As part of their ever-expanding lineup of broad-interest events, the San Francisco Film Society has been bringing these film + music events to the Castro Theater for a few years now. A silent film accompanied by a live score just makes sense as a way to honor historically significant cinema while making it more accessible to a modern audience. So, it's important not to over think it even if the Film Society has been bringing in indie powerhouses like Stephin Merritt to score 20,000 Leagues Under the Sea, and more recently John Darnielle of the Mountain Goats to provide a soundtrack to Sir Arne's Treasure. This year though, the festival took a more modern approach by placing British Chamberpop band Tindersticks in front of a selection of scenes from French director Claire Denis' oeuvre.

In trying to get a sense of the crowd at last night's screening/concert at the Castro theater, we noticed more than a few people leaning in towards the stage from their seats on the balcony - not really the typical posture at a film screening, but it seemed indicative of a crossover crowd that had an interest in both the Tindersticks' performance and the work of Clare Denis. But the air under the Castro's ceiling still smelled like movie theater butter rather than pot smoke, so we'd hardly call it a concert by San Francisco standards. ("Performance" would be allowable though, we think.)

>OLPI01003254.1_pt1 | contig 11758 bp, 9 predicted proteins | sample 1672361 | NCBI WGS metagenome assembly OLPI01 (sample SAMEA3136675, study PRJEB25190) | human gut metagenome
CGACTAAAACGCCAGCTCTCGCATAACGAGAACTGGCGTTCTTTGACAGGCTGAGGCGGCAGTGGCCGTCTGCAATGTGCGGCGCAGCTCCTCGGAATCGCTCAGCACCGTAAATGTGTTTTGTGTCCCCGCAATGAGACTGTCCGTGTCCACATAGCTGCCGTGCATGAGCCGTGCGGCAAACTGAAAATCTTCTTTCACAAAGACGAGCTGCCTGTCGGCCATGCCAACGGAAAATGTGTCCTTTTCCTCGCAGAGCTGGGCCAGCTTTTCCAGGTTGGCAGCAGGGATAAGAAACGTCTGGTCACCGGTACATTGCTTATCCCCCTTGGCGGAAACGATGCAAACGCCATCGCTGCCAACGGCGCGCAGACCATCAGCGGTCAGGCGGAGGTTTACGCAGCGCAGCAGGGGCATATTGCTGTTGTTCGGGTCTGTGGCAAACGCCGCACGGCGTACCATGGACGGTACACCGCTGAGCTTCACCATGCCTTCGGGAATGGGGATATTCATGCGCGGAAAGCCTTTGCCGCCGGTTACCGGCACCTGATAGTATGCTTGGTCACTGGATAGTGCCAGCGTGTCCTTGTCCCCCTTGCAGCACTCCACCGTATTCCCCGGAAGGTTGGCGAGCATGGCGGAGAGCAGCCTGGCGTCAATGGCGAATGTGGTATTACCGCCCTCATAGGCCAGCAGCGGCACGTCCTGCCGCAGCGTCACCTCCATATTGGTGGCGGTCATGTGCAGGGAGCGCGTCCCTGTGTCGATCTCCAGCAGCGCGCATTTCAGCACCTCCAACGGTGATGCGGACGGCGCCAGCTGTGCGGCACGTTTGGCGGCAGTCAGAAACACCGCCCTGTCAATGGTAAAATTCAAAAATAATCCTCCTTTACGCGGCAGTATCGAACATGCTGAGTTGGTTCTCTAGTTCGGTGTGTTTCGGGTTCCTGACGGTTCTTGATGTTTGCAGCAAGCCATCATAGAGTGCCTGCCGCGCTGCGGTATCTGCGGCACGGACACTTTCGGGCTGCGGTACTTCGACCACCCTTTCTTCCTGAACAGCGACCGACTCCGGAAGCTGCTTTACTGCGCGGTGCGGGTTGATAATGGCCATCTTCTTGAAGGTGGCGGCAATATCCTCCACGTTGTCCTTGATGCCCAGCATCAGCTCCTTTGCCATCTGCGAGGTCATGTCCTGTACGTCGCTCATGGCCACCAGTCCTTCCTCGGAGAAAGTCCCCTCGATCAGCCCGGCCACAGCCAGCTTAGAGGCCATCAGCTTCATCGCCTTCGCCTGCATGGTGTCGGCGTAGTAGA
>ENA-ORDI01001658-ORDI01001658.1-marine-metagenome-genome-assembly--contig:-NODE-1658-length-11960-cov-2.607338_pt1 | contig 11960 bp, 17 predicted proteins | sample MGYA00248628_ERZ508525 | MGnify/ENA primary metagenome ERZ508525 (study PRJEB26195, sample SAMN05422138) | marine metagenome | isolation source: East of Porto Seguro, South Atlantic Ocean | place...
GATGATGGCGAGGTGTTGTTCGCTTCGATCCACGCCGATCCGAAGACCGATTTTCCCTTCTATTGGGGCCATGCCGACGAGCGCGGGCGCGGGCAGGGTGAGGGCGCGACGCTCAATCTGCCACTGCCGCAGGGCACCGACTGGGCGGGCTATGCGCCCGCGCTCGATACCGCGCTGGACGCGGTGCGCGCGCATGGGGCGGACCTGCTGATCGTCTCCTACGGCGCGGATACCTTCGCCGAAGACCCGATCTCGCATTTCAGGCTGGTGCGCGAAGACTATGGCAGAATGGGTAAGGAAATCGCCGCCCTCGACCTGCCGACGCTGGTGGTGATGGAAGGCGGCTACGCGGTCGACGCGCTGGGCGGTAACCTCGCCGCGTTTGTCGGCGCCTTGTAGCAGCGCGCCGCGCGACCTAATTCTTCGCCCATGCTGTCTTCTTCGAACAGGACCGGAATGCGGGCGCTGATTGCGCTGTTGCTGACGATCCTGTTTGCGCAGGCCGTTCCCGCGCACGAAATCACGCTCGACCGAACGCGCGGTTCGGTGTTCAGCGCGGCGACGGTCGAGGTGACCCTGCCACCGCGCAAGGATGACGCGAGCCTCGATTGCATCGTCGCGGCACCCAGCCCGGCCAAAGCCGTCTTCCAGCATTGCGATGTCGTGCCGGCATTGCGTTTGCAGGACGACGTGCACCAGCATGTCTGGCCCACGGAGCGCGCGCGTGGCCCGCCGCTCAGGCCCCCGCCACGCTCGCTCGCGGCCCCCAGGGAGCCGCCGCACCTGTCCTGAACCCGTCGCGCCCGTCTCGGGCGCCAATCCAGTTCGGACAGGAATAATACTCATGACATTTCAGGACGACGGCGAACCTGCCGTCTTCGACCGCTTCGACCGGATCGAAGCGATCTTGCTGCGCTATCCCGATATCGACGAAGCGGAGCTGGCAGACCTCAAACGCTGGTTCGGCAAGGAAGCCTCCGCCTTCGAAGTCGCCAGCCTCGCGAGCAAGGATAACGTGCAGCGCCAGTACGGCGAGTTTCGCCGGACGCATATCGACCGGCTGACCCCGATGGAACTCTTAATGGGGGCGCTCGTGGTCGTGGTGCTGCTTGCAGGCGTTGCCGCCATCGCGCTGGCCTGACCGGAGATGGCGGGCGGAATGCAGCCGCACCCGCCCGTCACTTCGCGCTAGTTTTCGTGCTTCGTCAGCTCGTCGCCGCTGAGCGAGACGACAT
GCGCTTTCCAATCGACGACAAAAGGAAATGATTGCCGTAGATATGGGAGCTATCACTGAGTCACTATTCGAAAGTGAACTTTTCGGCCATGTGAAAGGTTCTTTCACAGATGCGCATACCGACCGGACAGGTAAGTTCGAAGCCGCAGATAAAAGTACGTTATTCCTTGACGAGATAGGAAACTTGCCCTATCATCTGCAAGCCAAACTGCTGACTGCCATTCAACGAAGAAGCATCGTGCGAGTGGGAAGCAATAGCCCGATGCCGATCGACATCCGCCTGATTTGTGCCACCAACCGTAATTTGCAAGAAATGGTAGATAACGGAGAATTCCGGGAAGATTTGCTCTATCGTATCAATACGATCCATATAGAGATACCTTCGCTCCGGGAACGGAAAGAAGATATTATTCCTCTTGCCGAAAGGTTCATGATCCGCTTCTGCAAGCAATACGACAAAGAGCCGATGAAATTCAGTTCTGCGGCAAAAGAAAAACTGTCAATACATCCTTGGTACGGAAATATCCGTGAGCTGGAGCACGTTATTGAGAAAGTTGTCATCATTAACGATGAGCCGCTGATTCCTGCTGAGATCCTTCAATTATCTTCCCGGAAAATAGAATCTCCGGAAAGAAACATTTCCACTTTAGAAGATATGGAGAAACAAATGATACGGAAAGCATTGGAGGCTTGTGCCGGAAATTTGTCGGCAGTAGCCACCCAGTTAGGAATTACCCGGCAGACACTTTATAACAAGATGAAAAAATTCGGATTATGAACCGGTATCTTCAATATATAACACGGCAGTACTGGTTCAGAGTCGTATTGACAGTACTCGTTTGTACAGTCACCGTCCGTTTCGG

The band, which we weren't familiar with before last night, has scored four of Madame Denis' feature films to date and last night's program provided an introduction to the French director's work by splicing them together in to a loose narrative that was more atmospheric than it was lyrical. In fact, Denis' films - or the portions we were treated to at least - are mostly silent to begin with and each scene evoked its own very specific sense of desperation. The problem with forcing the Tindersticks' soundtrack to the forefront by putting the band onstage is that it often didn't seem to match the tension on the screen.

The scheme worked fine where the action needed embellishment from the band's string section - like most of the scenes lifted from 2001's existential horror film Trouble Every Day, where Vincent Gallo's presence seems to indicate a rape could occur at any moment. But more contemplative moments like the view through the front window of a commuter train from 35 Shots of Rum were undone by a score that felt cartoony and loose. That's a little bit troublesome because these aren't new scores (the oldest is from 1996), but at the end of the program there was a real sense that we needed to dive deeper in to the shots that firmly held our attention behind the music. So, in that regard at least, last night's program was a successful experiment in evangelizing foreign film.